Review of 'Kinky Boots'


Kinky Boots is most definitely a British musical both in body and soul. It tells the story of Charlie Price (David Hunter) a young man whose father runs a men's shoe factory in Northampton. Charlie and his fiance Nicola move to London for her to pursue a career in real estate but a short time later Charlie is called back to Northampton when his father dies. Charlie is left in charge of the factory which he learns has severe financial difficulties with little demand for the traditional men's shoes they manufacture. On a trip to London Charlie comes to the aid of the charismatic drag queen Lola (Simon-Anthony Rhoden) who was being mugged in an alley. In an off-hand comment Lola mentions how uncomfortable she finds the cheap knee-high boots she wears in her act. From this the seeds are sown and Charlie soon comes up with the idea of manufacturing “kinky boots” - Boots for drag stars. Enlisting the design talents of Lola, Charlie faces an uphill struggle to not only convince the factory workers this will work but also come to grips on what he really wants out of life…

A tremendously fun musical with fantastic dance numbers, particularly with Lola and her “Angels”, and great music written by Cyndi Lauper (yes, THE Cyndi Lauper). I can always tell when I have seen a great musical when I can actually remember one or more of the numbers the next day. Today I was on YouTube looking at the signature “Raise You Up” number – A very good sign.

The set is ingenious with an elevated central platform on which is perched the factory office that moves on and off the stage as required, under which the factory goes about it's normal business. The set detail is quite incredible with the care of the designer very much in evidence with even the slightest detail such as the realistic looking shoe making equipment or the shoe molds in racks on the walls. Often it seems cramped on the stage with the performers having to weave in and out it but this actually adds to the tight feeling of the musical itself - Of the walls, or hard reality, closing in on us. This is contrast to the clutter free staging when Lola performs - A space of liberation, freedom and fun.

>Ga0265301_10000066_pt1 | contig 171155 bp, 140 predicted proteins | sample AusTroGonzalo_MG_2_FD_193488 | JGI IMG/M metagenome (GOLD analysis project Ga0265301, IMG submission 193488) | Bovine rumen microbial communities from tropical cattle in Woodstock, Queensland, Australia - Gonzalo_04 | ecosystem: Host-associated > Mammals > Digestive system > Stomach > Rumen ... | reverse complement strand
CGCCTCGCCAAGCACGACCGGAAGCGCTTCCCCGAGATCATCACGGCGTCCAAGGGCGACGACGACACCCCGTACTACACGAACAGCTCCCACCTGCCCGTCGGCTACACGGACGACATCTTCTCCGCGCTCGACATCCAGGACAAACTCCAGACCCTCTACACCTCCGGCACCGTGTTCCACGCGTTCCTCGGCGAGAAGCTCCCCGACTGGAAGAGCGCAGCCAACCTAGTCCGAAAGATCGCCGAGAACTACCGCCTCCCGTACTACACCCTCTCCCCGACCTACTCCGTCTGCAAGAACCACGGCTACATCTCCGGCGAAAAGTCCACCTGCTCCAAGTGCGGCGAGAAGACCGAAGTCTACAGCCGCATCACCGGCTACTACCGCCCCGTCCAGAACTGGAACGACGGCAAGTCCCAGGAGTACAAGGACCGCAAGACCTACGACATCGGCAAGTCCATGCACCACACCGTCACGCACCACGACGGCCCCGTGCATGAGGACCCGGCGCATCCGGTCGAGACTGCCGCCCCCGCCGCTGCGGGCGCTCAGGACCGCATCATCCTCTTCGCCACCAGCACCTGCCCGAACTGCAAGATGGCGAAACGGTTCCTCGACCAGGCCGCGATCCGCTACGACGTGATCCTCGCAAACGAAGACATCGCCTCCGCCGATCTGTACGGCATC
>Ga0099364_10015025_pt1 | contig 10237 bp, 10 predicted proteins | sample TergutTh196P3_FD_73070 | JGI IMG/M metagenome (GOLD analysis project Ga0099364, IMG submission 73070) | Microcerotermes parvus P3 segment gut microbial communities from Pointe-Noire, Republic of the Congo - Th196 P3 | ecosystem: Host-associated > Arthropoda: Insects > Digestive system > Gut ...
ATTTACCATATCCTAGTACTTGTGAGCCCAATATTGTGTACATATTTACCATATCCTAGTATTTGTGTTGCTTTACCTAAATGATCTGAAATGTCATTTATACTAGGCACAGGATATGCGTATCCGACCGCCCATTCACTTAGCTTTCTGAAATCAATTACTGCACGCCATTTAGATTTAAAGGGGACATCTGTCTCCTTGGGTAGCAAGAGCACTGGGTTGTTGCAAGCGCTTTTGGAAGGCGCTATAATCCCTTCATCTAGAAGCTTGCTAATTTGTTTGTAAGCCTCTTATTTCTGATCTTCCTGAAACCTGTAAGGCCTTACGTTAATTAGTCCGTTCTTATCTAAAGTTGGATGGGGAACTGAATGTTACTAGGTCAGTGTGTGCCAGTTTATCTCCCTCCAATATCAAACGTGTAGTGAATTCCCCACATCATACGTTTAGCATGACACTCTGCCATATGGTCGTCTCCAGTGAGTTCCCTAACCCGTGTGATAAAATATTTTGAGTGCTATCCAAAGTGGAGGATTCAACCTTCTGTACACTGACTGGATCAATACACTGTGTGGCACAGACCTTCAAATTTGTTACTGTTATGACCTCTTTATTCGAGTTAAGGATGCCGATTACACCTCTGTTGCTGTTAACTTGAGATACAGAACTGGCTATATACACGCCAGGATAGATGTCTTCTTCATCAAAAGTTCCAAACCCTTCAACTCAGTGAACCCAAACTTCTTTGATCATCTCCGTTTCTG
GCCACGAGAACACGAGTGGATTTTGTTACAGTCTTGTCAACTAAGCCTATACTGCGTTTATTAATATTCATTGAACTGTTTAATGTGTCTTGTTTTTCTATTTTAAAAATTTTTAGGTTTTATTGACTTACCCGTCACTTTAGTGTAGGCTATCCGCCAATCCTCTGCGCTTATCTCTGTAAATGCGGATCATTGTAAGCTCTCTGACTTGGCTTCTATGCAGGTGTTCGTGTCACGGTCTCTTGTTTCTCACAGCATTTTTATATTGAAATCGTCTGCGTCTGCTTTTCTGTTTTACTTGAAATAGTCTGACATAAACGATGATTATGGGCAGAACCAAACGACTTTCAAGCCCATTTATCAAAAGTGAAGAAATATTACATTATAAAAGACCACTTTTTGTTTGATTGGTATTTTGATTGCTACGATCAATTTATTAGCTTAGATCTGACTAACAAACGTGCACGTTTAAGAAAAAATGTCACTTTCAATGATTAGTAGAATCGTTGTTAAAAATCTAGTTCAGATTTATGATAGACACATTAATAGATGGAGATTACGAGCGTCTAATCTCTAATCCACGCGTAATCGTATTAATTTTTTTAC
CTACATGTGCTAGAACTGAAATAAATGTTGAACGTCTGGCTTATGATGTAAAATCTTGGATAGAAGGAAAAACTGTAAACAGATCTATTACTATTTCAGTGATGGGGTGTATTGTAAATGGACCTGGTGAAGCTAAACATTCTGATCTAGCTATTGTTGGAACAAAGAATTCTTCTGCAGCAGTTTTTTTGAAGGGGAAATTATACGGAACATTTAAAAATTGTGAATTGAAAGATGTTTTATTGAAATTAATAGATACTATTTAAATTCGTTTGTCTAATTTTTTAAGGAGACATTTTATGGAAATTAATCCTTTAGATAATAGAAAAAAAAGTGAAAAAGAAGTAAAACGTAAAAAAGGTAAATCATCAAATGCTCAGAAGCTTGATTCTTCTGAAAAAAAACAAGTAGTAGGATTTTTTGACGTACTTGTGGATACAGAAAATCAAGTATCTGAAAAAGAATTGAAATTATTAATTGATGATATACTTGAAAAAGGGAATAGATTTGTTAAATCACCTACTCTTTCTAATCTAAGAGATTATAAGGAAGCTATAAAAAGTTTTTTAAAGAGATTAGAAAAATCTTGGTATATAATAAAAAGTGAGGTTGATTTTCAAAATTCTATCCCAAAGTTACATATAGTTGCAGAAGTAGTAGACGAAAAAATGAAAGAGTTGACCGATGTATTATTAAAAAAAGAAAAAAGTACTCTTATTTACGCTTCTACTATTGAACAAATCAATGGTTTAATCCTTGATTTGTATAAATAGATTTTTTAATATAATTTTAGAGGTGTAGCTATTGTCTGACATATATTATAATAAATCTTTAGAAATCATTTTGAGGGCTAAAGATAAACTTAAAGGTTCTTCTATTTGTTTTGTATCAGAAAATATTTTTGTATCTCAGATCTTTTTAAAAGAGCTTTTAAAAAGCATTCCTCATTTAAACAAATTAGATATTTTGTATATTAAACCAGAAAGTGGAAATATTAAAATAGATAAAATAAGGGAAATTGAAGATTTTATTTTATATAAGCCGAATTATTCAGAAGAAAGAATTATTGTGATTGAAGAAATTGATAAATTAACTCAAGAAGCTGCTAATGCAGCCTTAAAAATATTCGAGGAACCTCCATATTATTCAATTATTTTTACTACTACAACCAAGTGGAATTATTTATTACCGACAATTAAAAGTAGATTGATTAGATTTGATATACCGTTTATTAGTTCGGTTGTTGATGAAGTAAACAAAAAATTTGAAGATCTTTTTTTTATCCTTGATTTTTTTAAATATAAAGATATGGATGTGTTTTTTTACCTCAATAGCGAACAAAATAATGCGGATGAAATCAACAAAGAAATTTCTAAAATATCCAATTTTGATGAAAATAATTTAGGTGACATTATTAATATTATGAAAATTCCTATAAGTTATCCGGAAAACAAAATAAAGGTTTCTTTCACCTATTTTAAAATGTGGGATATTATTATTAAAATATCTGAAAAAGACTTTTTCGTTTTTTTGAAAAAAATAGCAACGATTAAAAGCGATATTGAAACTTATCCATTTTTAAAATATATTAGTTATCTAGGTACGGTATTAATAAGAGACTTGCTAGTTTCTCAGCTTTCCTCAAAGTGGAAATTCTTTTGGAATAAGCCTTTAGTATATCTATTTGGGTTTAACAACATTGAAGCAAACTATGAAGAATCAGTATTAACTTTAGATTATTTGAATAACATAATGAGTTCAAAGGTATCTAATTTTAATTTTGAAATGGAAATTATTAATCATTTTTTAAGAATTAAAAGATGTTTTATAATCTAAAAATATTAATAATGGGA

The pace of the two-act show (with 20 minute interval) is truly breathtaking as the scenes come thick and fast (particularly early on). The performers certainly earn their keep here. As far as voices go, Rhoden particularly stood out as he fully threw himself into the fun and exciting character of Lola. Hunter, despite what seems to be a slight lisp, puts in a considered and sensitive performance as Charlie with a particularly wonderful solo in “Soul of a Man” in the second act. The Angels and the rest of the company all put on expressive and vibrant performances that bring the whole thing to life. This is the second cast for this show but from what I can see they have really nailed it.

The crowd really got into the performance with a standing ovation at the end. There were, let me tell you, a lot of smiling faces.

I was kind of wondering whether the focus would be on the somewhat uncomfortable subject, at least for a musical, of the sexuality of cross-dressing (yes, Rocky Horror, I am thinking of you here) but in this I was mistaken. This is a fun and tenderhearted musical that teaches us that we should be what we want to be rather than what others want you to be. I would suggest that we want to be going to this musical…


Review Date: 2017-10-04

Adelphi Theatre

Location: London (England)

Address: Adelphi Theatre Strand London WC2R 0NS

Public Transport: TUBE Charing Cross TUBE Leicester Square TUBE Covent Garden

Telephone: +44 (0) 20 3725 7060


Situated right on the Strand on the edge of the West End the Adelphi may be a bit smaller but it is well known for staging some of the longest running shows in town. The art deco exterior extends to the interior with fairly bland and boring decor throughout.